From Premodern Xiaoshuo To A Modern Sino-Japanese Discourse On Fiction: A New History Of Xiaoshuo From The Warring States To The Twentieth Century

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Doctor of Philosophy (PhD)
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East Asian Languages & Civilizations
Chinese literature
history of fiction
Sino-Japanese exchange
theory of fiction
English Language and Literature
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Liu, Ashley

The first modern Chinese study of the history of premodern Chinese fiction is Lu Xun’s 魯迅 (1881-1936) A Brief History of Chinese Fiction 中國小說史略 (A Brief History hereafter), a work of fundamental importance in Western and Chinese academia. Lu’s influence on the study of premodern Chinese fiction is three-fold: 1) confounding the concept of fiction with xiaoshuo 小說; 2) establishing a Social Darwinist, evolution-centered approach as a major way of studying premodern Chinese fiction; and 3) setting an arbitrary scope for what can be considered fictional in Chinese literary history based on the desire to transform xiaoshuo into the modern Western notion of fiction. In this dissertation, I examine how Lu’s problematic discourse has shaped modern studies of premodern Chinese literature. I address the three facets of his influence by contextualizing his Social Darwinist and teleological views in the formative period of Sino-Japanese modernity, providing an alternative theoretical framework to conceptualize the development of fiction based on current narrative theories, and clarifying the historical relationship between fiction and xiaoshuo with the aid of digital tools. I argue that the equivalence between xiaoshuo and fiction drawn by Lu Xun and modern scholars and the current understanding of what constitutes fiction in premodern China are largely based on a teleological and Social Darwinist theoretical framework; this framework is characterized by searching for qualities that define the modern Western novel in premodern Chinese literature, which is an intellectual legacy of late nineteenth century Japan and early twentieth century China—the formative period of a modern East Asian discourse on fiction.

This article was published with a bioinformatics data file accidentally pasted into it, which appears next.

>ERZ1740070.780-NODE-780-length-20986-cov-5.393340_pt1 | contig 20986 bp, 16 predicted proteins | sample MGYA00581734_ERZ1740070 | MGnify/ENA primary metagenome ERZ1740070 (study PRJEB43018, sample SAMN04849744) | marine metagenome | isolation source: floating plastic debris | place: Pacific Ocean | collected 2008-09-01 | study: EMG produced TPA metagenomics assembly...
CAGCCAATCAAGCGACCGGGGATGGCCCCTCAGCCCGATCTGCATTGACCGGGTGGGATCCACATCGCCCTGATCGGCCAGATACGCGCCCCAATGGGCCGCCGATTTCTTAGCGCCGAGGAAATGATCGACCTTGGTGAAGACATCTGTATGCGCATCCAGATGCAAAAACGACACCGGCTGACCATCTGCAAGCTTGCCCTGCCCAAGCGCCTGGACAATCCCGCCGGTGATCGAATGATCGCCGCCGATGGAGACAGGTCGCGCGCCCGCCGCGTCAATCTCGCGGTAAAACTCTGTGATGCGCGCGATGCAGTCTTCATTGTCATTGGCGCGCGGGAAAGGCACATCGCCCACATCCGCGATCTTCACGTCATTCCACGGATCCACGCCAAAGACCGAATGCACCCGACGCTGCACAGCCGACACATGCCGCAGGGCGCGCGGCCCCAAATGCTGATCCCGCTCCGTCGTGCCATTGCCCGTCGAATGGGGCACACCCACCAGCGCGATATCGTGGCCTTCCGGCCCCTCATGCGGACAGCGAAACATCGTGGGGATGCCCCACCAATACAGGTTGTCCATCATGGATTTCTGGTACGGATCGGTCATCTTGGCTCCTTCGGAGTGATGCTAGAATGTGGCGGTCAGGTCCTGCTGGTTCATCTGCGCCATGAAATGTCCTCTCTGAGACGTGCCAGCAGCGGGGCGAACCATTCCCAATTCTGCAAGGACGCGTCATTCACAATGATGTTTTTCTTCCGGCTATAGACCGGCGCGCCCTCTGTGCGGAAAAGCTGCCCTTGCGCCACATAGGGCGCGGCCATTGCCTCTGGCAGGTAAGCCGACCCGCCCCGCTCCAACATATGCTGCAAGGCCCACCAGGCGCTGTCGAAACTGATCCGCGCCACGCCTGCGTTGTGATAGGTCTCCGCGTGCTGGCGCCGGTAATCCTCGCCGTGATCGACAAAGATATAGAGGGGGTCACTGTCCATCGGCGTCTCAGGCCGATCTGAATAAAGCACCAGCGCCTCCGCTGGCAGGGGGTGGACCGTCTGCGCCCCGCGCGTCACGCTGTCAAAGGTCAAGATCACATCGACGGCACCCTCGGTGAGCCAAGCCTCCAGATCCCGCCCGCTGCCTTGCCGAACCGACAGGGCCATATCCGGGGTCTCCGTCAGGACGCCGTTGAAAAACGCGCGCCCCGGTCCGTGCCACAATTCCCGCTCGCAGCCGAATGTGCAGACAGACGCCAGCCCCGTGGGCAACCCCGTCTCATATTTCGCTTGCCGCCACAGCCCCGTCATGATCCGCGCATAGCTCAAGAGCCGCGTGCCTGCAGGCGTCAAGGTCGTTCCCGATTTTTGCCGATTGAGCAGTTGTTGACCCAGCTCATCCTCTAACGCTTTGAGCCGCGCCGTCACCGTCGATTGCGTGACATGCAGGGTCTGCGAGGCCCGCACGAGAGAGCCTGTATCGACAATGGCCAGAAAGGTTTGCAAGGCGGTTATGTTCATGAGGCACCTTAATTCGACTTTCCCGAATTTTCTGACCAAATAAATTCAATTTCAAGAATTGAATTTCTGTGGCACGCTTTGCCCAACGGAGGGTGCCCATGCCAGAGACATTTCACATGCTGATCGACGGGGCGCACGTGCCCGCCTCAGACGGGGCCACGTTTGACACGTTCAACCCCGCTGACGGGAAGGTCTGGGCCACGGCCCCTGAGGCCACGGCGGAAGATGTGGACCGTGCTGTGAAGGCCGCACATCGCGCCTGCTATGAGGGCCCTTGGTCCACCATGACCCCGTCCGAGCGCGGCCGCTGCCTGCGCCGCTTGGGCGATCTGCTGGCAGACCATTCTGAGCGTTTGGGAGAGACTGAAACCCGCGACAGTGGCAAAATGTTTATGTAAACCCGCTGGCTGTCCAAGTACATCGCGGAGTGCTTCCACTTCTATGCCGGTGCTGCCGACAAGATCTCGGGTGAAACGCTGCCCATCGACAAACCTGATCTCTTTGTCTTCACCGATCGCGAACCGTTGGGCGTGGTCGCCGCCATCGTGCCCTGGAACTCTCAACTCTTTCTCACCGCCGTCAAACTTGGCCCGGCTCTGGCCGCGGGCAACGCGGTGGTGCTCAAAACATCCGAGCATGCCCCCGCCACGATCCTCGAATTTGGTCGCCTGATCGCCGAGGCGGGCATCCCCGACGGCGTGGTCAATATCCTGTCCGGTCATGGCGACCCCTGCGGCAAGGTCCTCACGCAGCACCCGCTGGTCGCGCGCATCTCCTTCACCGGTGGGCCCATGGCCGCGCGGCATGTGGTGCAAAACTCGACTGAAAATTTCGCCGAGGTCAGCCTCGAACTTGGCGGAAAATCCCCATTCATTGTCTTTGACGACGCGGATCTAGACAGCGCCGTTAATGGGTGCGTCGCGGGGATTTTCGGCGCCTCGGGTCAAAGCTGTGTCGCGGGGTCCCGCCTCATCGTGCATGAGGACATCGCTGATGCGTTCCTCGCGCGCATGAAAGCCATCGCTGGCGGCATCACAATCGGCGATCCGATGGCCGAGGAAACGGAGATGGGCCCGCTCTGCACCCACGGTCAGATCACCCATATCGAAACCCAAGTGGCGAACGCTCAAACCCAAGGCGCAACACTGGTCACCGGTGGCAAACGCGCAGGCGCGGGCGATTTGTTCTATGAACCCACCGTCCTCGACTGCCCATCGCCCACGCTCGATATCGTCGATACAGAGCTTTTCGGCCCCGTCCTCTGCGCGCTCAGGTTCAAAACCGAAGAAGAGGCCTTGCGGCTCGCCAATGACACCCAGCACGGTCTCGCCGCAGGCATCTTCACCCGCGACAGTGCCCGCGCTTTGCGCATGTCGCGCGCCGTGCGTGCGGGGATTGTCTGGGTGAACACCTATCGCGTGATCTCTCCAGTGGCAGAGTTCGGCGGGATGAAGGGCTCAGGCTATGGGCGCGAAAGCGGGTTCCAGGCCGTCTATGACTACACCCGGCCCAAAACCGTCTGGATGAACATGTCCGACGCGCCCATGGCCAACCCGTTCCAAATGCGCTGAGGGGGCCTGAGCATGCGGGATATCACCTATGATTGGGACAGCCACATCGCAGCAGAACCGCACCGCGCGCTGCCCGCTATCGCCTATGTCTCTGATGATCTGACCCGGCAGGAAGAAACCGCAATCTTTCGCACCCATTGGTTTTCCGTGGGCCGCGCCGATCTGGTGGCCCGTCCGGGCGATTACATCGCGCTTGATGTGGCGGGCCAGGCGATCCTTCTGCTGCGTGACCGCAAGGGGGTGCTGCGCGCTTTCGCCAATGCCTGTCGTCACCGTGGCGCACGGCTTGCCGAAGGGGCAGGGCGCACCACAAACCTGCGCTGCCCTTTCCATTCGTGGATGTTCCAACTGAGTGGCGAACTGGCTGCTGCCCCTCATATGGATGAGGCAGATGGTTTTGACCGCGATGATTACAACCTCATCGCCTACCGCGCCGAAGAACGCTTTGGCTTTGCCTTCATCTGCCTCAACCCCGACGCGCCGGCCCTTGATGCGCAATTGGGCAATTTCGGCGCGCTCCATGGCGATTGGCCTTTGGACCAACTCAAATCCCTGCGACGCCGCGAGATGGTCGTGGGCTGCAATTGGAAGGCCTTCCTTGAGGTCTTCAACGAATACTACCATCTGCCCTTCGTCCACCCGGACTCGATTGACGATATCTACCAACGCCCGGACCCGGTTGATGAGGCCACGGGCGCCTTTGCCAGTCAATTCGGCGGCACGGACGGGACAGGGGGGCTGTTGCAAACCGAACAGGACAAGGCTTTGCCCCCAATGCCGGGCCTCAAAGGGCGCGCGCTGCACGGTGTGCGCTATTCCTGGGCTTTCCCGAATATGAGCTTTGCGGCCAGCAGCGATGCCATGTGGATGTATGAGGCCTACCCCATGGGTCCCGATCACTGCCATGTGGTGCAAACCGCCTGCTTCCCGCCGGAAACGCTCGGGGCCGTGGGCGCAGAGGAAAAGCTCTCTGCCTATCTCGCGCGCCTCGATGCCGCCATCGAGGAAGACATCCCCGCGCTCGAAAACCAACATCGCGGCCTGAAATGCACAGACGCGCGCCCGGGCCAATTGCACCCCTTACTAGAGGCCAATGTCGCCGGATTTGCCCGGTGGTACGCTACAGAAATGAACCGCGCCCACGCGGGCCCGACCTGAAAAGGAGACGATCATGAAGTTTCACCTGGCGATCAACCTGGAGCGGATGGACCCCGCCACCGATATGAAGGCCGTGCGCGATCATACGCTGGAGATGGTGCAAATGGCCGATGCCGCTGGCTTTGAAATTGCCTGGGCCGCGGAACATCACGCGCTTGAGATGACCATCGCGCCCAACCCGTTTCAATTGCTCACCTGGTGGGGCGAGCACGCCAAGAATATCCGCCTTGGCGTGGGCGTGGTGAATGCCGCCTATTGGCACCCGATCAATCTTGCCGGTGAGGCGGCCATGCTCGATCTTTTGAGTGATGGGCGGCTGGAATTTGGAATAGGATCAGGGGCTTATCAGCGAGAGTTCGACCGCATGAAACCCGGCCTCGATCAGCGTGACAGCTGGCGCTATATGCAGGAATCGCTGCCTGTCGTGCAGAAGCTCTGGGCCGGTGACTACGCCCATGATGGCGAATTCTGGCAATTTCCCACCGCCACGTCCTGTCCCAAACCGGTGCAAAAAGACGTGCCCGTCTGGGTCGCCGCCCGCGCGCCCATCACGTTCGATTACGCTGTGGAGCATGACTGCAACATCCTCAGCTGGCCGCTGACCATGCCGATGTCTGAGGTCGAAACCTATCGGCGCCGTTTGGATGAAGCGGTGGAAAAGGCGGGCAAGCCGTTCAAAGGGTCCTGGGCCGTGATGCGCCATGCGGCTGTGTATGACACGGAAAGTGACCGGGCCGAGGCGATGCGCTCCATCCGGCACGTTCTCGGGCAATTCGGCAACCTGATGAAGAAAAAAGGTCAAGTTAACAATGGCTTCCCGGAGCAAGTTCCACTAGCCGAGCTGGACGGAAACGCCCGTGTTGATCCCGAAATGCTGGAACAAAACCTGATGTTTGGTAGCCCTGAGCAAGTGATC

Victor H. Mair
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